Sky Report by Ted Gruber
Mars (magnitude 1.1) is visible high in the western sky as darkness falls. The red planet currently sets around 1:30am and about 30 minutes earlier by mid-April. The moon appears about 2° south of (below) Mars on the evening of March 19, just west of Mars on April 16, and just southeast of Mars the following night.
Venus returns to the evening sky in mid-April, and Mercury does the same toward the end of the month. Look for more details in next month’s sky report.
Saturn (magnitude 0.7) currently rises in the east-southeast about 5:30am, with Jupiter (magnitude -2.0) following 30 minutes later, and Mercury (magnitude 0.0) edging above the horizon about 6:30am. By the end of March, Mercury disappears into the morning sunlight, but the innermost planet will return to the evening sky by the end of April.
A crescent moon appears about 4° south of (below) Saturn on the morning of April 6, and about 4° southeast of Jupiter the next morning. By mid-April, Saturn rises in the southeast just before 4:00am and Jupiter just before 4:30am. Both planets rise earlier and climb higher above the horizon each month through summer.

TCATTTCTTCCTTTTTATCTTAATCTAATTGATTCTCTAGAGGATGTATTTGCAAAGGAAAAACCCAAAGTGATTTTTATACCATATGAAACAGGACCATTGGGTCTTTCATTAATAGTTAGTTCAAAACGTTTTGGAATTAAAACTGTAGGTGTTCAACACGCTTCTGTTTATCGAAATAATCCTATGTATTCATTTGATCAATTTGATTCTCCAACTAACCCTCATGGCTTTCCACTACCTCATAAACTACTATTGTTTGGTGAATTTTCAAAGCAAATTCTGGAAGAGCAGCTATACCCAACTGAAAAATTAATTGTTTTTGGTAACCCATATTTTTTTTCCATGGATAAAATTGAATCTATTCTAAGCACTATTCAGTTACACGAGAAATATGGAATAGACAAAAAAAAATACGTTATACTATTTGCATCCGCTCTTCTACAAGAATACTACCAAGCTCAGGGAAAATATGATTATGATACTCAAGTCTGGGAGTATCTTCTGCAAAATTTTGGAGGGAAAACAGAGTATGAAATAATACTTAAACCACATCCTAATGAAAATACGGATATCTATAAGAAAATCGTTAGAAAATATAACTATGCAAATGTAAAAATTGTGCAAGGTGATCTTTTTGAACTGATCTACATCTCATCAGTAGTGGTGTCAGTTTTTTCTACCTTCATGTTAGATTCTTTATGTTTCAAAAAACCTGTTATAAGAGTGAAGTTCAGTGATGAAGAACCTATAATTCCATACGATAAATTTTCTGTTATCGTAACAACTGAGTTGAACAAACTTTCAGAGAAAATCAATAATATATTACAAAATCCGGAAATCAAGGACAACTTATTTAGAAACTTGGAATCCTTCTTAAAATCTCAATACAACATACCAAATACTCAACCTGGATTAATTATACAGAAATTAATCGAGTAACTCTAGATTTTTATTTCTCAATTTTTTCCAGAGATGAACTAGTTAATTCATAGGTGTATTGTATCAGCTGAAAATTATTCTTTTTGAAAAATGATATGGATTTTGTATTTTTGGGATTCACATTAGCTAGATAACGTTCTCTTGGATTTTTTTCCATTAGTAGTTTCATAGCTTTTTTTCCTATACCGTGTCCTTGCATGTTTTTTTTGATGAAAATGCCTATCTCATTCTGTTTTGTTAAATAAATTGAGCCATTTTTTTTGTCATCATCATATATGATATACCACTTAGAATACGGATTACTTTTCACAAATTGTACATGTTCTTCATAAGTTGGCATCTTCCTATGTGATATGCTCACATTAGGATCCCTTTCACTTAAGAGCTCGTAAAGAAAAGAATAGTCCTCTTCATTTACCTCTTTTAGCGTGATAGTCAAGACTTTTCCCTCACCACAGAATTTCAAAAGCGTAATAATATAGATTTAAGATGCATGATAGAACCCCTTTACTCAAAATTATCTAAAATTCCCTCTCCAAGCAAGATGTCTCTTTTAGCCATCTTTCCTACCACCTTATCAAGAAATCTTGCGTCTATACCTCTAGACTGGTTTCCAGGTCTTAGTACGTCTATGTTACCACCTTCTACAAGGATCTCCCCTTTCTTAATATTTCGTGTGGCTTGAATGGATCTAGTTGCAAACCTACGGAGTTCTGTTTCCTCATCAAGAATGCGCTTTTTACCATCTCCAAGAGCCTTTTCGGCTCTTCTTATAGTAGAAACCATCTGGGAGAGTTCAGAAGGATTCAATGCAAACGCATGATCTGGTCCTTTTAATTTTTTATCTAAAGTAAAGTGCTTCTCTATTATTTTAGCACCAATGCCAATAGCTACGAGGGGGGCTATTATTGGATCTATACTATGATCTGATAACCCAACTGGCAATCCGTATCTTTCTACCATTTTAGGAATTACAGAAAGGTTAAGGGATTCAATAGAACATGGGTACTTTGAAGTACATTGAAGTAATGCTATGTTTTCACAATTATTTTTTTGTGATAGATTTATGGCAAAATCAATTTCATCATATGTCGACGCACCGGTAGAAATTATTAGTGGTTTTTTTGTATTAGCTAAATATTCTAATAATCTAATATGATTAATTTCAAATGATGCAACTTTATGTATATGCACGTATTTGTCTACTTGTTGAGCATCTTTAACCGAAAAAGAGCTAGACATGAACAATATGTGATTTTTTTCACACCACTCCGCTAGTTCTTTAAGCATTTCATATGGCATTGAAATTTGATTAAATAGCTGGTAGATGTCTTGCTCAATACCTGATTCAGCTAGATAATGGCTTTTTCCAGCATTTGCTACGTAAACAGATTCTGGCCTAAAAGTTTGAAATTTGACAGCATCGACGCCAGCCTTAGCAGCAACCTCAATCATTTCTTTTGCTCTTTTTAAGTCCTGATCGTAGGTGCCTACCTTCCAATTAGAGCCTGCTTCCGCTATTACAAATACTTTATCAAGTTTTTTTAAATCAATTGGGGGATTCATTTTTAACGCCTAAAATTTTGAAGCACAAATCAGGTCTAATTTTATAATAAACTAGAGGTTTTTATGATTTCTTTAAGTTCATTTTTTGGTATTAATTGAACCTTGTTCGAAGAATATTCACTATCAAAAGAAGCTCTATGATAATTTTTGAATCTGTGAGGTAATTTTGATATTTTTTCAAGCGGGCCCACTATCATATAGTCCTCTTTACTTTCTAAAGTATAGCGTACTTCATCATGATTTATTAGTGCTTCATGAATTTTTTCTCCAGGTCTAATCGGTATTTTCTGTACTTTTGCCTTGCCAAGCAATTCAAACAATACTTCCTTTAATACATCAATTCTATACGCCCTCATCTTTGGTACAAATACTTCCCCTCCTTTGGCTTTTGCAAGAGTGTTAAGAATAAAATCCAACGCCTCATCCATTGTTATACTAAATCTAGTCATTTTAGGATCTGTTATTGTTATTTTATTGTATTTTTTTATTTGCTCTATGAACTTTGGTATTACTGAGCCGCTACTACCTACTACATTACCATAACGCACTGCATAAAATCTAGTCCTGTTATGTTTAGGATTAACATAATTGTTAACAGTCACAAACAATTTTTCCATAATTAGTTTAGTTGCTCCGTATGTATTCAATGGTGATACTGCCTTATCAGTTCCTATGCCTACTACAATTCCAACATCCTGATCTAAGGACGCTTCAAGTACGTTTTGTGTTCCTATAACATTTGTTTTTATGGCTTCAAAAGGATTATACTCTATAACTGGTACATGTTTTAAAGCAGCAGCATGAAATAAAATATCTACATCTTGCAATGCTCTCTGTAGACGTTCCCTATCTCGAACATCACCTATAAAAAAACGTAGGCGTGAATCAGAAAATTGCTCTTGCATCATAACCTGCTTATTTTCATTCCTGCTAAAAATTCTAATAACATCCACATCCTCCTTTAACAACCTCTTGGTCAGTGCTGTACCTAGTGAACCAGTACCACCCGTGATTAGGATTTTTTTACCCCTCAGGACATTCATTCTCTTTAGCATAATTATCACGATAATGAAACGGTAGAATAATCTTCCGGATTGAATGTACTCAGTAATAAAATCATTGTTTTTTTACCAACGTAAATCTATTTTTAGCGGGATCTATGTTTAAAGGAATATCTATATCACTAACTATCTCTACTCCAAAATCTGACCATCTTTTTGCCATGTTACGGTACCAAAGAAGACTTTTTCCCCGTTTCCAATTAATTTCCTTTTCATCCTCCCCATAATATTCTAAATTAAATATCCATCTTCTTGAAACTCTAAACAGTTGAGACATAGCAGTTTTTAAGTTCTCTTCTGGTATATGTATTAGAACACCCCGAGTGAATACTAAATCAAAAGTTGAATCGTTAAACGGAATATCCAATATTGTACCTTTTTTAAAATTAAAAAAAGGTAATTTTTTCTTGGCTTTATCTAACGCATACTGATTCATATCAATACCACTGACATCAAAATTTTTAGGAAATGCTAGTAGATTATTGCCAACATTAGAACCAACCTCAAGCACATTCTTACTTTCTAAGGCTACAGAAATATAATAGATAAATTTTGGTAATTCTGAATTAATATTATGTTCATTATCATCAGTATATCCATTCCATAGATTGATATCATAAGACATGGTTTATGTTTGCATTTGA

The Lyrids meteor shower is active from April 16 to April 30, peaking the night of April 21-22, with an expected rate of 18 meteors per hour at the peak when the moon is about 70% illuminated. The shower produces its highest rates over three nights centered on the peak. The Lyrids are so named because the meteors appear to radiate from a point in the constellation Lyra in the eastern sky.
First (3/21), full (3/28), last (4/4), new (4/11), first (4/20), full (4/26)
Friends of Galileo
We are astronomy enthusiasts who love to learn and to share our wonder at the amazing sights right overhead.